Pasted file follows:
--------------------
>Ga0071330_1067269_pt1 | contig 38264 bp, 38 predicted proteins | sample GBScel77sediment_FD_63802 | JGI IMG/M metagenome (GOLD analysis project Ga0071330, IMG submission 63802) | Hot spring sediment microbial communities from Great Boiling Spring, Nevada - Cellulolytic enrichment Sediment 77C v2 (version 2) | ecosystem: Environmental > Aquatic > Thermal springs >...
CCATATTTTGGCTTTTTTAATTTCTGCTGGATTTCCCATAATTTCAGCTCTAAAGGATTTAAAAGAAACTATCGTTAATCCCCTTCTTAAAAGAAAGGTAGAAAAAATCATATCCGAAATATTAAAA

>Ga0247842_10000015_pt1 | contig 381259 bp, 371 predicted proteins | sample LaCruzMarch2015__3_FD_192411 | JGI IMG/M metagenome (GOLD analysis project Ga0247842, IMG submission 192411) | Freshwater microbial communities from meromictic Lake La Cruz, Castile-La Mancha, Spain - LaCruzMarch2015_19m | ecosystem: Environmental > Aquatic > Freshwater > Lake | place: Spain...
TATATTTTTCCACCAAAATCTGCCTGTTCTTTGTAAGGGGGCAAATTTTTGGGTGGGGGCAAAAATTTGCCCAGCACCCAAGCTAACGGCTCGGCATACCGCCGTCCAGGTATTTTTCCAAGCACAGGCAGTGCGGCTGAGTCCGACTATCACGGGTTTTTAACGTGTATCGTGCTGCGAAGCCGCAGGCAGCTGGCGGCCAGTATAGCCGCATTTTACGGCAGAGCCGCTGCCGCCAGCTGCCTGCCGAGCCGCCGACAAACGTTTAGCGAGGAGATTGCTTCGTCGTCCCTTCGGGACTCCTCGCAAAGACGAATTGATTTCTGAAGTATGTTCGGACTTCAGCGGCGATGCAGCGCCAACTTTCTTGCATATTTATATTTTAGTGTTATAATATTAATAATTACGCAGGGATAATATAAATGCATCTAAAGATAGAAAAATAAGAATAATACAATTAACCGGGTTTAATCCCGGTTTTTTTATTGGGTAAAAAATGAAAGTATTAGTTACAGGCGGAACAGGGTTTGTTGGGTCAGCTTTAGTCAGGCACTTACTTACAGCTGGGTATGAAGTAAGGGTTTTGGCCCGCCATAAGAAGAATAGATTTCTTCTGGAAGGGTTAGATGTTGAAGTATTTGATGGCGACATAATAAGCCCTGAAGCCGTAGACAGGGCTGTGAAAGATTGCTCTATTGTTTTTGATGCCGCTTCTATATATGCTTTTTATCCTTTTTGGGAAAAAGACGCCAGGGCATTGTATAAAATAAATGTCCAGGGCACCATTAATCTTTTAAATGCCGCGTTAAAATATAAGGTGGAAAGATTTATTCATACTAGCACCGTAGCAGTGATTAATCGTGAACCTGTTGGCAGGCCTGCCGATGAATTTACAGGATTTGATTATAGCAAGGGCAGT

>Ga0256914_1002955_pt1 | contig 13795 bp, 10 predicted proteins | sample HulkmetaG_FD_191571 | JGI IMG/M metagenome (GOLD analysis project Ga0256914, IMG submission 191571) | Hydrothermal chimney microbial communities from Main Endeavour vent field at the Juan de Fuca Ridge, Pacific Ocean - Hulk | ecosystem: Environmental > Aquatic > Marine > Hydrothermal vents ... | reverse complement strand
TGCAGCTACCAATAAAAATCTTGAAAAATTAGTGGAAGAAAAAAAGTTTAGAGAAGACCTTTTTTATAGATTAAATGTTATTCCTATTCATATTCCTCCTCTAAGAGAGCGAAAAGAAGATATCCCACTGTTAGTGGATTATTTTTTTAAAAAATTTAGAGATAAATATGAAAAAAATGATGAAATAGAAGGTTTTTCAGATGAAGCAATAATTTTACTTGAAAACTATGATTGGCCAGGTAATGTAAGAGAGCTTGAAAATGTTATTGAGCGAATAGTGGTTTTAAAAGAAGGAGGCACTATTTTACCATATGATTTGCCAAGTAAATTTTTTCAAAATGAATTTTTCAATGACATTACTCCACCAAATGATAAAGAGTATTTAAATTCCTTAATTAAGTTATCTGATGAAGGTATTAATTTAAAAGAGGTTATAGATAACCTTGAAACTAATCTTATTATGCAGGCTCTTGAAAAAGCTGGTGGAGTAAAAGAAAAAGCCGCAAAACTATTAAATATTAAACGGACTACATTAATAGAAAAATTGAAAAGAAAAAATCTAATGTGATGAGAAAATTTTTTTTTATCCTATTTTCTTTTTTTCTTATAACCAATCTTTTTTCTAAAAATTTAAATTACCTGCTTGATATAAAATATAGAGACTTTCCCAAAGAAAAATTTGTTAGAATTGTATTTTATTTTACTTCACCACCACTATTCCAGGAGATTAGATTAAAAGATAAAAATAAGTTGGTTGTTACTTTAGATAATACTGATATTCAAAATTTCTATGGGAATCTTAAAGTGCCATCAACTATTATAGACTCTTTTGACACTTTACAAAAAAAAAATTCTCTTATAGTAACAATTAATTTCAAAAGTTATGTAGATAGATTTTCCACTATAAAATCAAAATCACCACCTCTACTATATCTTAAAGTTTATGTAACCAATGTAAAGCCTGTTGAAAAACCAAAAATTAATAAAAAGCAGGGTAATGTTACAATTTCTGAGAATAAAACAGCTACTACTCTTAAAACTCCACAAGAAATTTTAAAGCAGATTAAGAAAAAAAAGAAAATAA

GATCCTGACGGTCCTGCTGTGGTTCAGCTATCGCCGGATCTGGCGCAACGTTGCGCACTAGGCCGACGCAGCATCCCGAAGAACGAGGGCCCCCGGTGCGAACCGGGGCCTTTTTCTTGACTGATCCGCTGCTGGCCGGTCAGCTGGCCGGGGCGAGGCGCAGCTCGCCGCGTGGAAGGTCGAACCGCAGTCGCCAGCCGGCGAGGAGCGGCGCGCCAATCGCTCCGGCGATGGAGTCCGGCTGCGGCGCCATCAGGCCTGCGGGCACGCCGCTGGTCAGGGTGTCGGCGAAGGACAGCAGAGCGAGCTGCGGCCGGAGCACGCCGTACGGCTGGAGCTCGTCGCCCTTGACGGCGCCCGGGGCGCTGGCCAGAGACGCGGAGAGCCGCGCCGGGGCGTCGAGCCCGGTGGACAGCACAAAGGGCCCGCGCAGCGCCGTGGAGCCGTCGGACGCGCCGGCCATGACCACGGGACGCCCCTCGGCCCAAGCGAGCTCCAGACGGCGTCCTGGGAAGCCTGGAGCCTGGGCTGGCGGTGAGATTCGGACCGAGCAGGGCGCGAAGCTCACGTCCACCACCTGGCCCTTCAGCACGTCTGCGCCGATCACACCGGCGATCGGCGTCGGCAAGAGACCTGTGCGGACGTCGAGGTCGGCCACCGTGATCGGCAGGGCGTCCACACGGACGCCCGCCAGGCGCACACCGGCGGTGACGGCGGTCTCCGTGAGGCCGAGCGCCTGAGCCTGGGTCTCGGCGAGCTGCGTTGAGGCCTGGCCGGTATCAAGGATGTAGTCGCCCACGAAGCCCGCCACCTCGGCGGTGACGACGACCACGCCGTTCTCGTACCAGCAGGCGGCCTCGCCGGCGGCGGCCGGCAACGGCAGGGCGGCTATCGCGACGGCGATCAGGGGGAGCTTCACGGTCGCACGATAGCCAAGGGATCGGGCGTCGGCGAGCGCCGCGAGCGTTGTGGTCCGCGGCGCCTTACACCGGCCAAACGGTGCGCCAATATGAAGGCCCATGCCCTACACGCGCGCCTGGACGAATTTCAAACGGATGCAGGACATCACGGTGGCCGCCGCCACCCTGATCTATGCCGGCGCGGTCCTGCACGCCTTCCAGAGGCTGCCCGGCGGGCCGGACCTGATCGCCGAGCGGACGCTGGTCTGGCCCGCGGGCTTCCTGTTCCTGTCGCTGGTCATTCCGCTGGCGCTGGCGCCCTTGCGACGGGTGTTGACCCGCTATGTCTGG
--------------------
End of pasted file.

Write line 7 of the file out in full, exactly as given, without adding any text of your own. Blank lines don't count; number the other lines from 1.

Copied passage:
GATCCTGACGGTCCTGCTGTGGTTCAGCTATCGCCGGATCTGGCGCAACGTTGCGCACTAGGCCGACGCAGCATCCCGAAGAACGAGGGCCCCCGGTGCGAACCGGGGCCTTTTTCTTGACTGATCCGCTGCTGGCCGGTCAGCTGGCCGGGGCGAGGCGCAGCTCGCCGCGTGGAAGGTCGAACCGCAGTCGCCAGCCGGCGAGGAGCGGCGCGCCAATCGCTCCGGCGATGGAGTCCGGCTGCGGCGCCATCAGGCCTGCGGGCACGCCGCTGGTCAGGGTGTCGGCGAAGGACAGCAGAGCGAGCTGCGGCCGGAGCACGCCGTACGGCTGGAGCTCGTCGCCCTTGACGGCGCCCGGGGCGCTGGCCAGAGACGCGGAGAGCCGCGCCGGGGCGTCGAGCCCGGTGGACAGCACAAAGGGCCCGCGCAGCGCCGTGGAGCCGTCGGACGCGCCGGCCATGACCACGGGACGCCCCTCGGCCCAAGCGAGCTCCAGACGGCGTCCTGGGAAGCCTGGAGCCTGGGCTGGCGGTGAGATTCGGACCGAGCAGGGCGCGAAGCTCACGTCCACCACCTGGCCCTTCAGCACGTCTGCGCCGATCACACCGGCGATCGGCGTCGGCAAGAGACCTGTGCGGACGTCGAGGTCGGCCACCGTGATCGGCAGGGCGTCCACACGGACGCCCGCCAGGCGCACACCGGCGGTGACGGCGGTCTCCGTGAGGCCGAGCGCCTGAGCCTGGGTCTCGGCGAGCTGCGTTGAGGCCTGGCCGGTATCAAGGATGTAGTCGCCCACGAAGCCCGCCACCTCGGCGGTGACGACGACCACGCCGTTCTCGTACCAGCAGGCGGCCTCGCCGGCGGCGGCCGGCAACGGCAGGGCGGCTATCGCGACGGCGATCAGGGGGAGCTTCACGGTCGCACGATAGCCAAGGGATCGGGCGTCGGCGAGCGCCGCGAGCGTTGTGGTCCGCGGCGCCTTACACCGGCCAAACGGTGCGCCAATATGAAGGCCCATGCCCTACACGCGCGCCTGGACGAATTTCAAACGGATGCAGGACATCACGGTGGCCGCCGCCACCCTGATCTATGCCGGCGCGGTCCTGCACGCCTTCCAGAGGCTGCCCGGCGGGCCGGACCTGATCGCCGAGCGGACGCTGGTCTGGCCCGCGGGCTTCCTGTTCCTGTCGCTGGTCATTCCGCTGGCGCTGGCGCCCTTGCGACGGGTGTTGACCCGCTATGTCTGG